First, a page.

The kind of family that goes camping could have a field day here. Parents and kids over the age of 16 can spend the day hiking to waterfalls or exploring the coast's hidden beaches -- and then retreat to huge, comfortable rooms, order room service, and lounge by the pools. But just like on a camping trip, there's no TV for entertainment, and the low-tech resort doesn't have an Xbox-filled kids' club, or a kids' club at all. Instead, they arrange excursions and outdoors activities.
Like a diamond in the rough, Travaasa Hana, Maui's property shines, despite the wild, natural surroundings. Guests are warned to close screens in the rooms to keep out pests like ants, but even things like insects, rainy, windy weather, and a humid climate don't seem to make a mark on the hotel. You're in the wilderness when you come to East Maui, but you don't have to think about it while you're eating or sleeping at the Travaasa Hana, Maui.
Excellent cuisine uses fresh ingredients from local fishermen and Maui farms.
Travaasa Hana, Maui emphasizes local (and often organic) ingredients -- produce from upcountry and East Maui farms, locally caught fish, and Hana-raised beef -- and dishes are of gourmet quality with an island twist on most preparations. The hotel has only one restaurant, and options are slim outside the hotel. But the variety and quality of dishes is likely to keep most guests happy, so long as they're not expecting BLTs and pizza, and they're not expecting to eat on the cheap. Ka'Uiki, the hotel's restaurant, has a genuinely awesome menu that features local produce, locally caught fish, and beef from the Maui Cattle Company. It serves three meals a day and dishes are a bit pricey. There are a few restaurants nearby; Hana Ranch restaurant serves typical pub food and Nutcharee’s Authentic Thai Food has dishes like crispy opaka and pad thai.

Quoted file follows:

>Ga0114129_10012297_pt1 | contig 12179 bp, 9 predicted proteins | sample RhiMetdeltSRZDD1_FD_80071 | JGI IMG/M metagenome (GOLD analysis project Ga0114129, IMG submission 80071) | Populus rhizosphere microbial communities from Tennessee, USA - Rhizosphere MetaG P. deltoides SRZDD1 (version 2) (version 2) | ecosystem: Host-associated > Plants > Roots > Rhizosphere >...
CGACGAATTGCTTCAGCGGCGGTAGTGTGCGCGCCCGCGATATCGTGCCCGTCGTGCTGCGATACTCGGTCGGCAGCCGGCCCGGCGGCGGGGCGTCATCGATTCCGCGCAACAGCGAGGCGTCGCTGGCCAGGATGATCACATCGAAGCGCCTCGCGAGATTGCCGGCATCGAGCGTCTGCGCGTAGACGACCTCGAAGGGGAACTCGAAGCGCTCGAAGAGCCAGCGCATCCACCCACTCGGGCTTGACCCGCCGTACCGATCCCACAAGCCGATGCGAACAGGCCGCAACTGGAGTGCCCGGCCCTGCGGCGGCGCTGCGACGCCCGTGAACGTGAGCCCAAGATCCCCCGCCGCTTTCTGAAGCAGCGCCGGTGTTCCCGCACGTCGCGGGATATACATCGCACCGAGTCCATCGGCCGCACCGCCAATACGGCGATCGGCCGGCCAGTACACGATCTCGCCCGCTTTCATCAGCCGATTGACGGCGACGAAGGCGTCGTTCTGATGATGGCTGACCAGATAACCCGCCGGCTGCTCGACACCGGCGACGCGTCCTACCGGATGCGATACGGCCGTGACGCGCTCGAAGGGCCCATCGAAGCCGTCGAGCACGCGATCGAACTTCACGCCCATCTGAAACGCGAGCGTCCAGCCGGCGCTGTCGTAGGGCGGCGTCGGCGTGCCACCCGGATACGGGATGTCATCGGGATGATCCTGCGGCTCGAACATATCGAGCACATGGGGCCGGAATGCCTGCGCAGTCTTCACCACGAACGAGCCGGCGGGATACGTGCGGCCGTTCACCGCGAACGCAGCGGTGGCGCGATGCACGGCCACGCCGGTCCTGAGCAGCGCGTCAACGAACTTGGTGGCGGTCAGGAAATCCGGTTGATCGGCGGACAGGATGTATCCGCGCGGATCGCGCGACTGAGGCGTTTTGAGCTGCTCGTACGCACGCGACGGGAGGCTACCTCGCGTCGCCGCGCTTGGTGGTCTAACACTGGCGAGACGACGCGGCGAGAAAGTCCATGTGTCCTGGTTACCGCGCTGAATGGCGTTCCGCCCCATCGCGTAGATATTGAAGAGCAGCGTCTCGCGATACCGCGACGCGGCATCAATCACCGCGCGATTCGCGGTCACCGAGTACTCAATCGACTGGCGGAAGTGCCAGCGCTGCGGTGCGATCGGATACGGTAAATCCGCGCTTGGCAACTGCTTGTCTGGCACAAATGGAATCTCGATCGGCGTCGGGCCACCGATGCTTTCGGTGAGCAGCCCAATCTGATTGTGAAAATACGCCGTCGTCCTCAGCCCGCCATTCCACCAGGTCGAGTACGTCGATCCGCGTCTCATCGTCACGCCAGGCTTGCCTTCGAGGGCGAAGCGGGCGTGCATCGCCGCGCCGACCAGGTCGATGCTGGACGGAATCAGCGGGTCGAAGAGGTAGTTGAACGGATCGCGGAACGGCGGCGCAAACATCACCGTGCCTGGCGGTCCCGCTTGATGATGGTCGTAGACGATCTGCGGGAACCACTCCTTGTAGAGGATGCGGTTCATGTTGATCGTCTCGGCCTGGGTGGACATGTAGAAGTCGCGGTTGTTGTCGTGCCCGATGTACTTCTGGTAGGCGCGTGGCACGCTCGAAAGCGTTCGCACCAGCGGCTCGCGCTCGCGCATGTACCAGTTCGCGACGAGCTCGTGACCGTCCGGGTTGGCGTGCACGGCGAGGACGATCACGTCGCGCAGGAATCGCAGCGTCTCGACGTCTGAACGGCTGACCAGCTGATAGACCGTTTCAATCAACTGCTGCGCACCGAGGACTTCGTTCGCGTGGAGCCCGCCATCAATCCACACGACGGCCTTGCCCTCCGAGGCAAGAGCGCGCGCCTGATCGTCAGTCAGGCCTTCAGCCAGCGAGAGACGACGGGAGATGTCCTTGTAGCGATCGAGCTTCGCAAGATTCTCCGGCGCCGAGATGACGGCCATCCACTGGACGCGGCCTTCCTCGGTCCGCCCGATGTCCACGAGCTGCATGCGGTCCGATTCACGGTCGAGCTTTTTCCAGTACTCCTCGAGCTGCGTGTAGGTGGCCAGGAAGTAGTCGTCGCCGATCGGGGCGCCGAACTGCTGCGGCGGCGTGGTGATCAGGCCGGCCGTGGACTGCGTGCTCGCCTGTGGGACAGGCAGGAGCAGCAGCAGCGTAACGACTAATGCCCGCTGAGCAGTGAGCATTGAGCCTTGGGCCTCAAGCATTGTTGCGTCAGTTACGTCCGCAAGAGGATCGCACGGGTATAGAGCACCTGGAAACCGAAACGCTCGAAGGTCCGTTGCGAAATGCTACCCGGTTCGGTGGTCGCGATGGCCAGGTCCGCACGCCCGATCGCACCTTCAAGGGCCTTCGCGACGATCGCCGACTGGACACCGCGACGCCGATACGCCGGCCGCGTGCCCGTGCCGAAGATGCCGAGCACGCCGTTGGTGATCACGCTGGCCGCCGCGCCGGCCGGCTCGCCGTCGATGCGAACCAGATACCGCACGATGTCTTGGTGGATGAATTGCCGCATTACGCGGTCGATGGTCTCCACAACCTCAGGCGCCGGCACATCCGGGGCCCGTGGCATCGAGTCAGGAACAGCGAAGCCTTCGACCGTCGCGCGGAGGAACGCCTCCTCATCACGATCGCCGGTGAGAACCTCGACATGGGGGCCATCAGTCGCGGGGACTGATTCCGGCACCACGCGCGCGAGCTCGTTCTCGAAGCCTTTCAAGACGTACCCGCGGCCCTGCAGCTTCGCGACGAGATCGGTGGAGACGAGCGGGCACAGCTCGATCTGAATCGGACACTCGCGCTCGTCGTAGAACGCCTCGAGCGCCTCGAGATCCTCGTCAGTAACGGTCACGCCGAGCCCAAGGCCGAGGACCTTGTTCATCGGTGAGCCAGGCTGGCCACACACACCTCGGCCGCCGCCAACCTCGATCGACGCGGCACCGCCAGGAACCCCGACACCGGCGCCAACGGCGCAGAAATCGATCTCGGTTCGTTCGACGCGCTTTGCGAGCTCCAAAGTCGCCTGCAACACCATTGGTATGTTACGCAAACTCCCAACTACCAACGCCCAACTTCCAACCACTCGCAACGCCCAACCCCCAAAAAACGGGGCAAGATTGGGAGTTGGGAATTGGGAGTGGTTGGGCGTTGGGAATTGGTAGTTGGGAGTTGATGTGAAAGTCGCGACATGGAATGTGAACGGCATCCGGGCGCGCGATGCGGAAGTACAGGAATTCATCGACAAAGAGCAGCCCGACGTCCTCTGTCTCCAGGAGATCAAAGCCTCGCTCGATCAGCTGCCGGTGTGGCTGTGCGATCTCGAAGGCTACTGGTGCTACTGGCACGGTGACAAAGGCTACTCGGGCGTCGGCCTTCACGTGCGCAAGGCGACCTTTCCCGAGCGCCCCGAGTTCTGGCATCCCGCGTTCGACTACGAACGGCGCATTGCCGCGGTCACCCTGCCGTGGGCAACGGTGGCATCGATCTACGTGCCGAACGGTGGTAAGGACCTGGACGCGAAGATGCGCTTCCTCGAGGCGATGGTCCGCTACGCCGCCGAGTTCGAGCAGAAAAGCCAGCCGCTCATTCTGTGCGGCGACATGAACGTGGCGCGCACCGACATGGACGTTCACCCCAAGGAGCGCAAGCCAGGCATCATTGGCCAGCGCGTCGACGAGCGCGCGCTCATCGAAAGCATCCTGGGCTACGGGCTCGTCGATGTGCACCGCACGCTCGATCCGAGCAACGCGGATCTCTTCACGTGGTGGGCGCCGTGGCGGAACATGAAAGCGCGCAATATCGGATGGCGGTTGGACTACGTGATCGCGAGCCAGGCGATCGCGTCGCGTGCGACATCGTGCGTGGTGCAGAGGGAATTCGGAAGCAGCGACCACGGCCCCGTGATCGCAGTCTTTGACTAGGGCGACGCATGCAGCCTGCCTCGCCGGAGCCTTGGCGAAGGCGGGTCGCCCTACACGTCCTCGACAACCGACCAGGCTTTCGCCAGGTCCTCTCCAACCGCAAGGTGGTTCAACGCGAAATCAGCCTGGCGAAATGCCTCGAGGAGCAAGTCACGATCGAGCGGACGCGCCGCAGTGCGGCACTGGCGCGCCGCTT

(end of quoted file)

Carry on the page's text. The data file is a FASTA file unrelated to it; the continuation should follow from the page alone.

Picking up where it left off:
Superb food and many stunning and secluded wedding locations -- including two nearby churches -- but the hotel can be difficult and expensive to reach
The Travaasa Hana, Maui overlooking Hana Bay delivers rustic luxury in the middle of Maui's lush, secluded east coast. Guests can expect incredible service, a top spa, excellent food, a long list of stuff to do, and only 70 rooms on acres of uncrowded property. The rooms are large, clean, sleekly furnished -- and stripped of TVs, air conditioners, clocks, and radios. It's hard to reach unless you fly, but worth the trip.